Tuesday, August 16, 2022

5 Black Women Who Could Replace Breyer on Supreme Court

*After news broke of the retirement of Justice Stephen Breyer, Black liberals have taken to social media to call on President Joe Biden to fulfill his pledge to appoint a Black woman to the Supreme Court.

“We are putting together a list of a group of African American women who are qualified and have the experience to be in the court,” he said during the 2020 conference, as reported by CNBC. “I am not going to release that until we go further down the line of vetting them.”

Breyer is retiring after more than 27 years on the court. Following the announcement, there has been an outpouring of statements to Biden about further diversifying the supreme court by adding a Black woman.  Per NBC News, “two leading contenders are said to be federal Judge Ketanji Brown Jackson and California Supreme Court Justice Leondra Kruger.”

Meet five Black women who Biden is said to be considering to potentially fill Breyer’s seat, via CNBC.

READ MORE: Let’s Do it Again! Biden Says He Wants Harris As Running Mate in 2024

Ketanji Brown Jackson
Ketanji Brown Jackson (Photo by Kevin Lamarque-Pool/Getty Images)

Judge Ketanji Brown Jackson

Per CNBC: Ketanji Brown Jackson is a judge for the U.S. Court of Appeals for the D.C. Circuit and frontrunner for Breyer’s seat. She’s rumored to be a top prospect for Biden, as he promoted her to her current position just last year. Before this, the DC native was district judge of the U.S. District Court for the District of Columbia from 2013 to 2021.

California Supreme Court Justice Leondra Kruger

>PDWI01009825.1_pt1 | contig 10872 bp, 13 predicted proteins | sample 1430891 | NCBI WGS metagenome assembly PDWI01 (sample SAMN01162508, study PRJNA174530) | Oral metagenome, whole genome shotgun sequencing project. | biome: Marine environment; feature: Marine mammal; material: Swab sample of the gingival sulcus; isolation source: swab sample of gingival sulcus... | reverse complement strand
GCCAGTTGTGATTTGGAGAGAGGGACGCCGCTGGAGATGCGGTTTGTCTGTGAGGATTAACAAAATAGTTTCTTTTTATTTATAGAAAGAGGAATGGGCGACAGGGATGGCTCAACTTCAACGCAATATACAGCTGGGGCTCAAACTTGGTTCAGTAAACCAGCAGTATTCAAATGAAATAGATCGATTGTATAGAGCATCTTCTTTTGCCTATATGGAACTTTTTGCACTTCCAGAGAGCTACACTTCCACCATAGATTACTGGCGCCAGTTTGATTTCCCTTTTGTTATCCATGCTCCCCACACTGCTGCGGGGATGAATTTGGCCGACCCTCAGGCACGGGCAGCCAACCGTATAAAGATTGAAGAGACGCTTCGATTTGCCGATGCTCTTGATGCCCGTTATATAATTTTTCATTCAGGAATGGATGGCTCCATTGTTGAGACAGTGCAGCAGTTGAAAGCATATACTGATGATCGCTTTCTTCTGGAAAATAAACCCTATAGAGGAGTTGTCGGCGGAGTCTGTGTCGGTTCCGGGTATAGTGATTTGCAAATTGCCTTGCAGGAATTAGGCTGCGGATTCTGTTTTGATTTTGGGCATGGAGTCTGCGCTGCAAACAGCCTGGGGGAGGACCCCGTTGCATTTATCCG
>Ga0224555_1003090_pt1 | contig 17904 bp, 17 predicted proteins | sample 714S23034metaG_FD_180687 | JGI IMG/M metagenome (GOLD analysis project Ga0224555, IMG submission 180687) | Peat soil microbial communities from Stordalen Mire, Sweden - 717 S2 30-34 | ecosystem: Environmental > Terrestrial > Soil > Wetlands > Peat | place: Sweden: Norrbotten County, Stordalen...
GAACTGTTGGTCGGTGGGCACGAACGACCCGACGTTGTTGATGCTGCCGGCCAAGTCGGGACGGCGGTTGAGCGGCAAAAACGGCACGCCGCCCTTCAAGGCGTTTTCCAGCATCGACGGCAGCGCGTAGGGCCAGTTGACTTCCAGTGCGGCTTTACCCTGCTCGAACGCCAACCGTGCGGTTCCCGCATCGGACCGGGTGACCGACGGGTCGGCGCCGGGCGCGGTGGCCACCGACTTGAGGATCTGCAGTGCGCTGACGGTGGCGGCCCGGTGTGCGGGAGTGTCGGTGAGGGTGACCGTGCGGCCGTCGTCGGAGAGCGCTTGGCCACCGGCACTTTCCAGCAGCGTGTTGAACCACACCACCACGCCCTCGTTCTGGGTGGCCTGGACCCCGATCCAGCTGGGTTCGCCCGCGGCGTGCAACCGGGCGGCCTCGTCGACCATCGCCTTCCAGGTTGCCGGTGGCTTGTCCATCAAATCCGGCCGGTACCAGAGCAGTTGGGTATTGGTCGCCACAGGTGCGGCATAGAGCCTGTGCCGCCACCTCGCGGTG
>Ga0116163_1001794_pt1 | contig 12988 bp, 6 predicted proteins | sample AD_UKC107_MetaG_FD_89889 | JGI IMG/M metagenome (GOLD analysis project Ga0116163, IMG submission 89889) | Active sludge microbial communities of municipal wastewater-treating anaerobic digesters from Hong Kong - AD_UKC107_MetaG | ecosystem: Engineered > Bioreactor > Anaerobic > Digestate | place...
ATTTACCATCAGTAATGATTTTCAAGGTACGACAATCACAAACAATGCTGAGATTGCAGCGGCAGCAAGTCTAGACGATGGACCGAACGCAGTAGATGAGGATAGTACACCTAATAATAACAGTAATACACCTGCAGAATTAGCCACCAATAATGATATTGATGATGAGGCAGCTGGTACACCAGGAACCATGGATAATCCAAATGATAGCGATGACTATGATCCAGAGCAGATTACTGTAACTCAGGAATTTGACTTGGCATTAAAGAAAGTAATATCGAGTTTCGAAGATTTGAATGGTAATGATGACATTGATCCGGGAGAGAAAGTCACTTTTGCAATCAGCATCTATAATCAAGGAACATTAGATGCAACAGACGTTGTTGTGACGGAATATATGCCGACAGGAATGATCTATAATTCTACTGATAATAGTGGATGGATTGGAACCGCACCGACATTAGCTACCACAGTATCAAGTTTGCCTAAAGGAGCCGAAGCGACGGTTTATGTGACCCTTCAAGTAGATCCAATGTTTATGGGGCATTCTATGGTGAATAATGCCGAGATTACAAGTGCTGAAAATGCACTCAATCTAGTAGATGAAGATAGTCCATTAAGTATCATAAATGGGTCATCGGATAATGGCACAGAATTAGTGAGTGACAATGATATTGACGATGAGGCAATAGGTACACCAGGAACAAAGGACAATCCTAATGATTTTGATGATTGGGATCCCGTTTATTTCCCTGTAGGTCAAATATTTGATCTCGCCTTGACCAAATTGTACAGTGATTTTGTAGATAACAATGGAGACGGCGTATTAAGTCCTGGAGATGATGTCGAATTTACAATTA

Per CNBC: At just 38 years old, Judge Leondra Kruger, another frontrunner, became the youngest appointee to the California Supreme Court in 2014, after being nominated by then-governor Jerry Brown. Her previous experience includes serving as acting deputy solicitor general during the Obama administration, arguing 12 cases before the Supreme Court for the government.

J. Michelle Childs
J. Michelle Childs / Twitter

Judge J. Michelle Childs

Per CNBC: Judge Julianna Michelle Childs is currently the U.S. federal judge for the District of South Carolina, a role she’s held for over 10 years. The University of South Carolina law school alumna was also recently nominated for the U.S. Court of Appeals by President Biden last month. Previously, Childs spent nine years at Nexsen Pruet’s Columbia office, and became the firm’s first Black partner.

Judge Candace Jackson-Akiwumi
Candace Jackson-Akiwumi (Photo By Tom Williams-Pool/Getty Images)

Judge Candace Jackson-Akiwumi

Per CNBC: Judge Candace Jackson Akiwumi is the second Black woman judge on the U.S. Court of Appeals for the 7th Circuit. Akiwumi was nominated for the role by President Biden in April of last year. Akiwumi started her legal career clerking for Clinton appointees and then spent more than a decade as an Illinois federal public defender. The Princeton and Yale-educated judge garnered the support of both Democrats and Republicans on June 24, 2021, when she was confirmed for the 7th Circuit. 

Judge Eunice Lee
Eunice C. Lee (Photo By Tom Williams/CQ-Roll Call, Inc via Getty Images)

Judge Eunice Lee

Per CNBC: Judge Eunice Lee, also a Yale graduate, is a judge for the U.S. Court of Appeals for the 2nd Circuit, also nominated by President Biden last year. Lee is the second Black woman to ever serve on the 2nd Circuit and the only judge on the circuit with experience as a public defender. With 21 years of experience, she is the longest-serving public defender to ever serve as a judge on a U.S. Court of Appeals.

Ny MaGee
Ny MaGee is an entertainment reporter with over 15 years of experience working in the film industry in areas including production and post-production, marketing, distribution, and acquisitions. She has worked for legendary film producer Roger Corman, Quentin Tarantino's production team at Miramax, the late Larry Flynt, MTV/ VH1, Hallmark Channel, Paramount, Jim Henson Co., Parade Magazine, and various LA-based companies representing above-the-line talent.

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